Portrait of Maine Lighthouse Museum Founder Presented by Connecticut Family

Released 12/18/07


Photo by Ann-Marie Trapani

(L to R) Wanda Wyman, daughter-in-law of
the late Ken Black, Paul Dilger, MLM
Chairman, Bob Trapani, Jr.,
MLM Director, Dot Black, widow of
the late Ken Black, Ron Foster, Mary Jane
Foster & Lexis Foster stand with the
portrait of Ken Black, "Mr. Lighthouse,"
which was donated to the Maine
Lighthouse Museum by the Foster family

The late Ken Black, founder of the Maine Lighthouse Museum, was well respected and admired in the Midcoast region of Maine where he resided, but his fame as an honored Coastguardsman and lighthouse preservationist, as well as his genuine friendly personality, extended well beyond the borders of the Pine Tree State.

Black, who passed away in January 2007, is known affectionately as "Mr. Lighthouse" and touched the lives of countless thousands of lighthouse aficionados in a very meaningful and permanent manner. In many ways, Black was beloved for who he was as much as what he accomplished in the community.

One such family that was enriched by a friendship with Ken Black was the Foster family from Groton, Connecticut.

Ron and Mary Jane Foster, and their granddaughter Lexis, were so touched by their good fortune of befriending Black, that they recently made a trip from Connecticut to Rockland, Maine where there Maine Lighthouse Museum is located, to present Ken's widow, Dot Black, with a gorgeous 24" x 36" framed portrait of "Mr. Lighthouse" which Ron Foster took at the Museum a year and a half ago.

"I looked upon Ken not only as a friend, but the man without whom much of our historic lighthouse artifacts and their history would have been lost," said Ron Foster. "Ken was the most knowledgeable individual I ever knew when it came to lighthouses, the Coast Guard and ships."

Foster went on to say, "Ken was never one to pat himself on the back for his many accomplishments and was always willing to share his knowledge with all who took an interest. His love of and dedication to the preservation of our lighthouse heritage is second to none."

Ron's wife Mary Jane echoed her husband's sentiments, recalling the first time she met Ken at an American Lighthouse Foundation event on Cape Cod, Massachusetts, "I feel honored to have known him and to become friends, as he was such a gentle, kind man."

The Foster's 12 year-old granddaughter Lexis also has fond memories of "Mr. Lighthouse" from when she visited the old Shore Village Museum (before it moved to the waterfront and became the Maine Lighthouse Museum). She recalled, "Ken took the extra time to explain the lighting apparatus and show his large collection of Fresnel lenses to all the members on the New England Lighthouse Lovers trip I was on a few years ago."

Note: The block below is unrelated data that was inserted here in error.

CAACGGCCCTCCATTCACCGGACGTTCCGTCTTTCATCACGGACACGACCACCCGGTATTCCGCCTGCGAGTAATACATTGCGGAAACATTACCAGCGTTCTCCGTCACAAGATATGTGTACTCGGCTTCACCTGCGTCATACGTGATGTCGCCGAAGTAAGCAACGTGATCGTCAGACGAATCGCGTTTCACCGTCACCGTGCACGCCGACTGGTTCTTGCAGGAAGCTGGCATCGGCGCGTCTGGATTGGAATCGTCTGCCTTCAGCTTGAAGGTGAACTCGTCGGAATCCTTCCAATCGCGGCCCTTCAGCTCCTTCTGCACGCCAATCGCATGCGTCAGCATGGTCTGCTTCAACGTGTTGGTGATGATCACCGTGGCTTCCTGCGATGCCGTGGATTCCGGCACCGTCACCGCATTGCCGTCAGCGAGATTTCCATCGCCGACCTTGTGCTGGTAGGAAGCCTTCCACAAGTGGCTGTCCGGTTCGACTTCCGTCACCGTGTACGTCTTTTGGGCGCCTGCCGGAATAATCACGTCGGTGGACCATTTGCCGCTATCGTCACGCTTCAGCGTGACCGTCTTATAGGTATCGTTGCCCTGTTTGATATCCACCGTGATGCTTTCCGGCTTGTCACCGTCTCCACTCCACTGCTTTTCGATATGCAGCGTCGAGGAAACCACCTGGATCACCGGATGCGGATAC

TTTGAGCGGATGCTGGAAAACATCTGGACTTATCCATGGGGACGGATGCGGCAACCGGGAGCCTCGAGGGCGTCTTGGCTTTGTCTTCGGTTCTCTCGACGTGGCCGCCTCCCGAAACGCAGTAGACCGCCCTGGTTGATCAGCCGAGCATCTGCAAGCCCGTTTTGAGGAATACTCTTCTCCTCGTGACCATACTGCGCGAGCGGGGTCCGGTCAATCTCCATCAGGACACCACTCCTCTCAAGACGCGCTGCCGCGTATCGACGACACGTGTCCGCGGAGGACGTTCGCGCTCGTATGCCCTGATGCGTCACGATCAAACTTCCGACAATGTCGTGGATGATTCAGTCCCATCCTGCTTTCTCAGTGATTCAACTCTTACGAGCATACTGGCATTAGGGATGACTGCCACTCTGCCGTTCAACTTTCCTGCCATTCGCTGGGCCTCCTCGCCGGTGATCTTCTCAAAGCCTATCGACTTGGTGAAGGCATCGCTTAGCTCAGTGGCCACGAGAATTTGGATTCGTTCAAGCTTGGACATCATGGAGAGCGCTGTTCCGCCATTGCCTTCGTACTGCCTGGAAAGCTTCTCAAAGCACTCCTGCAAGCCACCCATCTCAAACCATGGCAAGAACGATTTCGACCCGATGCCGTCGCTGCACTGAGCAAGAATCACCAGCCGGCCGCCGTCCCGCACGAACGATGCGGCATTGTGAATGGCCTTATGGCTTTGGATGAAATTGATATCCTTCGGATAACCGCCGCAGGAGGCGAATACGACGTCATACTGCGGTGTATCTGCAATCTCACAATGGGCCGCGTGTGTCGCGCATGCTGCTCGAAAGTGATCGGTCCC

Lexis went on to say, "I was also truly honored to have been able to press the button with Ken that relit Connecticut's Avery Point Lighthouse - my personal favorite, in front of a large gathering back in October 2006."

The Ken Black portrait donated by the Foster family is now mounted in the Maine Lighthouse Museum's "Liberty Room," which serves as a board and conference room for the Museum and many community groups.

Ron Foster summed up the family's donation, saying, "I love the picture of Ken that my wife Mary Jane and I donated to the Museum. It was taken in June 2006 when he was being honored at the opening of the Maine Lighthouse Museum where his collection would be cared for and available for the public to enjoy and learn from. I believe Ken was thrilled with the fact that his collection had found a permanent home, and that so many people were there with him to experience this historic day. Ken will always be a 'special' person to me. I feel honored that this image of Ken will be displayed for all to see and remember such a neighborly gentleman."

Dot Black, widow of Ken Black, recalls, "Ken was so very happy and proud that day. Ken's dream of seeing his Museum on the waterfront had finally come true. Ron's picture is now hanging in the "Liberty Room" to remind everyone of Ken Black's "can do" attitude and modest professionalism. Ironically he now certainly has the fame as founder of the Maine Lighthouse Museum that he never sought for himself throughout his life - and he deserves it."